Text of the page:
May 05, 2013 Carlie rated it it was amazing  ·  review of another edition
Shelves: oz
Another good old Oz book. I have slowly been reading these books since I was little, due to the fact my library didn't own the full set. I really liked this one because it explored the possibility that Ozma is not really the all and powerful fairy we thought she was.
The people they met and the adventures they encountered were fun, but I felt the story line might have been forced. There was no twist at the end, it ended up being just what you expected, but the character's you meet along the way
Jun 18, 2011 Olsey rated it really liked it  ·  review of another edition
Lost Classic?

" dreams, you know, with your eyes wide open and your brain-machinery whizzing -- are likely to lead to the betterment of the word." - L. Frank Baum

The awesomely vivid imagination of L. Frank Baum gave life to thirteen (yes, thirteen) sequels of the popular children’s novel The Wonderful Wizard of Oz (1900). Somewhat bizarrely, I've jumped in at number eleven in the series, The Lost Princess of Oz (1917) and now I must rant and rave (more raving, less ranting) about said exp
Aubrey Clark
Dec 17, 2012 Aubrey Clark rated it really liked it  ·  review of another edition
Shelves: fantasy
This book is rather long, but I liked it. It has many characters and a good plot. Since his book is so long I can not tell you the whole summary of the book or this review whould be half a page long! There for I shall tell you who my favorite character is and why and also I will tell you my favorite scene and I will elborate.

First I will tell you my favorite character in the following:
My favorite caharacter is Button-Up-Bright, the munchkin. The reason I love him is because he is clueless and al
Jason Pettus
(Reprinted from the Chicago Center for Literature and Photography []. I am the original author of this essay, as well as the owner of CCLaP; it is not being reprinted here illegally. This review covers all 14 of the Baum Oz books, which is why it's found on all 14 book pages here.)

I think it's fairly safe by now to assume that nearly everyone in Western society is familiar with The Wizard of Oz, most of us because of the classic 1939 movie adaptation; and many realize as well tha
Sarah Spelbring
As with all the Oz books, this book takes us to a different part of Oz with new friends and new adventures.

We venture into a little-known part of the Winkie Country to rescue Ozma who has been captured by a wicked magician who wants to rule Oz himself. In the process we meet the Frogman, Cayke the Cookie Cook, the Lavender Bear, and Little Pink Bear.

All of whom band together with our favorites: Dorothy, the Wizard, the Cowardly Lion, Toto, the Sawhorse, the Woozy, the Patchwork Girl, Trot, But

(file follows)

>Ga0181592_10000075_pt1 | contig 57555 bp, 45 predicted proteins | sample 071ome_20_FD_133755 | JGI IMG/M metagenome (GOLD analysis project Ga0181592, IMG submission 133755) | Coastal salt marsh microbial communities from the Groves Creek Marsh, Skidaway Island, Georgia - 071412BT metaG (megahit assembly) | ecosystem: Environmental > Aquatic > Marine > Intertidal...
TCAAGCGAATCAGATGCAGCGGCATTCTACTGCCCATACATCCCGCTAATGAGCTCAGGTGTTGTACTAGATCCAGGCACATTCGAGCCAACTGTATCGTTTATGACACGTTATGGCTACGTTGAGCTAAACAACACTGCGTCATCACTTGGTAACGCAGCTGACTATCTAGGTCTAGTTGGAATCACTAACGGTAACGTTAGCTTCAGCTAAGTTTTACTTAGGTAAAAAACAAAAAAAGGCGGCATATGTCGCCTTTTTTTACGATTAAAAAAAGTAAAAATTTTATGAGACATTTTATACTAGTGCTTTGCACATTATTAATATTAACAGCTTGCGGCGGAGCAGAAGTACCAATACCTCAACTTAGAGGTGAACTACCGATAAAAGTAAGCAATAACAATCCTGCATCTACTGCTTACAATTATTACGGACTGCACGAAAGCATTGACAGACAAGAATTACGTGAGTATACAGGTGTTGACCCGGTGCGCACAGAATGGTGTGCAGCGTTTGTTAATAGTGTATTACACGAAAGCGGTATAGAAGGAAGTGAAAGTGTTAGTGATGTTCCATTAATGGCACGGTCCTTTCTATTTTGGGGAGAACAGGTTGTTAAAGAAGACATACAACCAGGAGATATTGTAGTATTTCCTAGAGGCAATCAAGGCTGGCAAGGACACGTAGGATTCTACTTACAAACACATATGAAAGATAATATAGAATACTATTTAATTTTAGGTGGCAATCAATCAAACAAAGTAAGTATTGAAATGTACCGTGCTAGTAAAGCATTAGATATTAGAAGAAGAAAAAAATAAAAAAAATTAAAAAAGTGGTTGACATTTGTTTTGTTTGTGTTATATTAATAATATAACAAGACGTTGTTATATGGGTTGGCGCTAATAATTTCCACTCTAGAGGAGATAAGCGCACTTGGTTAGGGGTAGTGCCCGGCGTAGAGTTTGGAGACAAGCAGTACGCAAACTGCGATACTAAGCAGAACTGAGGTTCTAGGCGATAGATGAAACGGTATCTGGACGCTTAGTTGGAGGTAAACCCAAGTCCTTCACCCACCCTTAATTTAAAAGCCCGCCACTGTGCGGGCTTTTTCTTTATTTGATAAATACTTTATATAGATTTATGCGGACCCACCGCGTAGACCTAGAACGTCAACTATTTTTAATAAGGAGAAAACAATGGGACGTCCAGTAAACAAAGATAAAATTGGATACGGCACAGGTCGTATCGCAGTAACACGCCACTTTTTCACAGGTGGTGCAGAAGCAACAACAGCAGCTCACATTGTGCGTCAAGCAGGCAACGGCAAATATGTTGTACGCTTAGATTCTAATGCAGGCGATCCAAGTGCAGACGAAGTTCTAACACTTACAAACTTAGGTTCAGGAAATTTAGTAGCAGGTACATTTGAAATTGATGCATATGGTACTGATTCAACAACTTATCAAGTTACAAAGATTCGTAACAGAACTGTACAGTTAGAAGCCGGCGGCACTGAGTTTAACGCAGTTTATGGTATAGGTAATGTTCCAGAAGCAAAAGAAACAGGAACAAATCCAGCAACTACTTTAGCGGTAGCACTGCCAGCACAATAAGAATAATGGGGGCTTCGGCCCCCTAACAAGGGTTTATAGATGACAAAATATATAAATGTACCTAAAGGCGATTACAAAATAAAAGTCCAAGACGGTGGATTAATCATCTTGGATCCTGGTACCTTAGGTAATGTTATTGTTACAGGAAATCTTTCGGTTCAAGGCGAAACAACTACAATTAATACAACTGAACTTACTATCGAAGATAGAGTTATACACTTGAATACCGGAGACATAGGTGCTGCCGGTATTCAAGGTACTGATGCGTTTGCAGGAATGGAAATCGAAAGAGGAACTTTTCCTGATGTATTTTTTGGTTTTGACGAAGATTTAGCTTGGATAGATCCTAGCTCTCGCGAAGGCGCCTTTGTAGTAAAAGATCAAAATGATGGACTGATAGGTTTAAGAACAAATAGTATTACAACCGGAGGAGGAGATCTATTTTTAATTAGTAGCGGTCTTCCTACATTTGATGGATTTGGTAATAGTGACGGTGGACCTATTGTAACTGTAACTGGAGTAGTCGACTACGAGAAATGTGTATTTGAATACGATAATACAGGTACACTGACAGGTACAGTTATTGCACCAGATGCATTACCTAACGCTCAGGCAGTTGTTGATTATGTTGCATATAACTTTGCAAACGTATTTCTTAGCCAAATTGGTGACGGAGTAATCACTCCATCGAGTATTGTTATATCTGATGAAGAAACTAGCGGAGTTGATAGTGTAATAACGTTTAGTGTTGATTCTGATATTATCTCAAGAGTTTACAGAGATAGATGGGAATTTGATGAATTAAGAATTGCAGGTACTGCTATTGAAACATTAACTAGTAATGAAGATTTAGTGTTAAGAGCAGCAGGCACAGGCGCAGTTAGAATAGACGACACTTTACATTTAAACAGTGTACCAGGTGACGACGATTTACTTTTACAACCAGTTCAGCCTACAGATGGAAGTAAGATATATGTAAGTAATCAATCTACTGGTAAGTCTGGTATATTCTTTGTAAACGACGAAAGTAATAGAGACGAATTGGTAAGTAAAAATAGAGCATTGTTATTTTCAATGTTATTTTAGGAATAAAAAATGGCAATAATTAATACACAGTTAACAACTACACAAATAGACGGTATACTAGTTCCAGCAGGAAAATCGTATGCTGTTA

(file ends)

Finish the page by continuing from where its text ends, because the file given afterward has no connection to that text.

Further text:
Victoria (SevenLeagueBooks)
This addition to the Oz series attempted to bring some drama to the lives of existing Oz characters by stripping away the magic powers of Oz residents, particularly Glinda and the Wizard, but especially Ozma. I liked the initial mystery aspect of this book, and enjoyed the way the two plots converged (there were two main groups at work here, these being Dorothy and here friends, as well as a giant frog and a cookie maker from a far-flung corner of Oz). However, each of these groups brought power ...more
Rebecca Timberlake
This book had some obvious flaws like with the rest (again we see Baum changing little details from previous books to now), but overall, this was an interesting read. My favorite part was getting more from Toto. I've been waiting for him to step up, especially after we found out he can speak if he wants to, and we finally get it in this book.

It does seem to just... end, which I didn't care for. In the previous installments, Baum would spend too much time wrapping the plot up, and here I don't t
Tyrannosaurus regina
I had high hopes for this one because the gang was back together again, and Oz for me should be about Oz which this one was. Unfortunately, the plot was strictly point A to point B with no genuine sense of peril for anyone at any point, and there was always that vague discomfort over the dehumanizing assertion that Ozma had been taken as a 'magical thing' along with other magical Oz items, when in fact she was assaulted and kidnapped.
Jun 12, 2014 Diana rated it really liked it  ·  review of another edition
I found a list that recommended this as a great fantasy read and the list was correct. L. Frank Baum has an amazing imagination. And it is clear that he wrote for little girls because girls were the rulers and the heroines. And lots of toys came to life. And inanimate objects like a Sawhorse were also animate characters.